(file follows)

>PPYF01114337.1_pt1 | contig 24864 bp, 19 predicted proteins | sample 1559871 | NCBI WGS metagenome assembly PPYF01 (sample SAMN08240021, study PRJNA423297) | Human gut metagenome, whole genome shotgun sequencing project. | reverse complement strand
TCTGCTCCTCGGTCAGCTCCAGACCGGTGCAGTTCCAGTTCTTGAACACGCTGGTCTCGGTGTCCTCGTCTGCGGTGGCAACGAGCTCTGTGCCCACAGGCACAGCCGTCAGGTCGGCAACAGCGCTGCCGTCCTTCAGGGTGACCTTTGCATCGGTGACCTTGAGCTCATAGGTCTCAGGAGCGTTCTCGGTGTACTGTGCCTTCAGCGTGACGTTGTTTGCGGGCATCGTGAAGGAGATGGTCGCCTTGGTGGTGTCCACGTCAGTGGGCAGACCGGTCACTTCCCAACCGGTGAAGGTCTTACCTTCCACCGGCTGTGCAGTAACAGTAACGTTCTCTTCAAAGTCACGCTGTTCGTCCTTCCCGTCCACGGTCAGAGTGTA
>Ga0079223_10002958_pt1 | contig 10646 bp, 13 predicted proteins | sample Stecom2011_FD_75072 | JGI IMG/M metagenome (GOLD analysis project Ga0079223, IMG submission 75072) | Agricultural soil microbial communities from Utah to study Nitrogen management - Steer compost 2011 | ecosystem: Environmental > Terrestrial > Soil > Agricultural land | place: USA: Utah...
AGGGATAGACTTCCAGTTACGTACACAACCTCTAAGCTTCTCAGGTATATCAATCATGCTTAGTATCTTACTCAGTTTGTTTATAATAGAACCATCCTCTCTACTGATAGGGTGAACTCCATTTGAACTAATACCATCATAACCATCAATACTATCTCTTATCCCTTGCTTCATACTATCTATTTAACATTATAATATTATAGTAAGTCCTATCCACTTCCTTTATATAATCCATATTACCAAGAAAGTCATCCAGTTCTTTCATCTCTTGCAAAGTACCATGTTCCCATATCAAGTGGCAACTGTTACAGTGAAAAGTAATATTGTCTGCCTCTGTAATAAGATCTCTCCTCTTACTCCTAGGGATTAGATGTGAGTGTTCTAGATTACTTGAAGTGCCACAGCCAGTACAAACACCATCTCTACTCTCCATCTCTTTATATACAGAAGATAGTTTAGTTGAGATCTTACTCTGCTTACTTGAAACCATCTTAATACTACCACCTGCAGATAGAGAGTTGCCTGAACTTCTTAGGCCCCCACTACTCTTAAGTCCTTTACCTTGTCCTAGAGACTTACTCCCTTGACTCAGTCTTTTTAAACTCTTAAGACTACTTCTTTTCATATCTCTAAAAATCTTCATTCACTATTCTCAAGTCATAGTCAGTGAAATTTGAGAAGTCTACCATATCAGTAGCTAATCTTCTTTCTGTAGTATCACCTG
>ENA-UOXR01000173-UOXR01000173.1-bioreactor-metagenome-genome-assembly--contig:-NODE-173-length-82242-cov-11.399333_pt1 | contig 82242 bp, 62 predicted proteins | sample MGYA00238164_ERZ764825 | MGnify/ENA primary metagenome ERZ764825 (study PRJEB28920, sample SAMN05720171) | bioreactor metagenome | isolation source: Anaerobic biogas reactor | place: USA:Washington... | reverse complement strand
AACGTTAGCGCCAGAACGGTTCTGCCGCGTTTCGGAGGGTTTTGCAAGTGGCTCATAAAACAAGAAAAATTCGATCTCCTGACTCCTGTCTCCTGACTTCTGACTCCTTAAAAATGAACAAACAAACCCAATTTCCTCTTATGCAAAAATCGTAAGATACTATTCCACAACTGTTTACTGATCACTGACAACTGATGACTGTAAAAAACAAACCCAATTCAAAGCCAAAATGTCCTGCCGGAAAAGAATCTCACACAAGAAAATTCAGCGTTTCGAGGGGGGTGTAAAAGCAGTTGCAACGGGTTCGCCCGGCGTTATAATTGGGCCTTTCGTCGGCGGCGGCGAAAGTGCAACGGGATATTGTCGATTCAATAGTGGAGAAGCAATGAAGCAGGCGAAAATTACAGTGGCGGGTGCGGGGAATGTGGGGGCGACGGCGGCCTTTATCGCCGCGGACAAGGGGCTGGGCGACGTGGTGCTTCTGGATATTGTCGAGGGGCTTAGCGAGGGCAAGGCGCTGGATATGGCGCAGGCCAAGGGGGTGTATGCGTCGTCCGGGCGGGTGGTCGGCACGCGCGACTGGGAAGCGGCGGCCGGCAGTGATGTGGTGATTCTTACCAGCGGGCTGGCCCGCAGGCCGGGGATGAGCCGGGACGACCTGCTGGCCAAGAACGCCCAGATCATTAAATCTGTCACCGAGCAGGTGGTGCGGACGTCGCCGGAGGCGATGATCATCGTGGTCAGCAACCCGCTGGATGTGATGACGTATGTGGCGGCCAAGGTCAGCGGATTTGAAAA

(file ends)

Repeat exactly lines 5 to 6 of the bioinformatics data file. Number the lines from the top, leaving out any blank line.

>ENA-UOXR01000173-UOXR01000173.1-bioreactor-metagenome-genome-assembly--contig:-NODE-173-length-82242-cov-11.399333_pt1 | contig 82242 bp, 62 predicted proteins | sample MGYA00238164_ERZ764825 | MGnify/ENA primary metagenome ERZ764825 (study PRJEB28920, sample SAMN05720171) | bioreactor metagenome | isolation source: Anaerobic biogas reactor | place: USA:Washington... | reverse complement strand
AACGTTAGCGCCAGAACGGTTCTGCCGCGTTTCGGAGGGTTTTGCAAGTGGCTCATAAAACAAGAAAAATTCGATCTCCTGACTCCTGTCTCCTGACTTCTGACTCCTTAAAAATGAACAAACAAACCCAATTTCCTCTTATGCAAAAATCGTAAGATACTATTCCACAACTGTTTACTGATCACTGACAACTGATGACTGTAAAAAACAAACCCAATTCAAAGCCAAAATGTCCTGCCGGAAAAGAATCTCACACAAGAAAATTCAGCGTTTCGAGGGGGGTGTAAAAGCAGTTGCAACGGGTTCGCCCGGCGTTATAATTGGGCCTTTCGTCGGCGGCGGCGAAAGTGCAACGGGATATTGTCGATTCAATAGTGGAGAAGCAATGAAGCAGGCGAAAATTACAGTGGCGGGTGCGGGGAATGTGGGGGCGACGGCGGCCTTTATCGCCGCGGACAAGGGGCTGGGCGACGTGGTGCTTCTGGATATTGTCGAGGGGCTTAGCGAGGGCAAGGCGCTGGATATGGCGCAGGCCAAGGGGGTGTATGCGTCGTCCGGGCGGGTGGTCGGCACGCGCGACTGGGAAGCGGCGGCCGGCAGTGATGTGGTGATTCTTACCAGCGGGCTGGCCCGCAGGCCGGGGATGAGCCGGGACGACCTGCTGGCCAAGAACGCCCAGATCATTAAATCTGTCACCGAGCAGGTGGTGCGGACGTCGCCGGAGGCGATGATCATCGTGGTCAGCAACCCGCTGGATGTGATGACGTATGTGGCGGCCAAGGTCAGCGGATTTGAAAA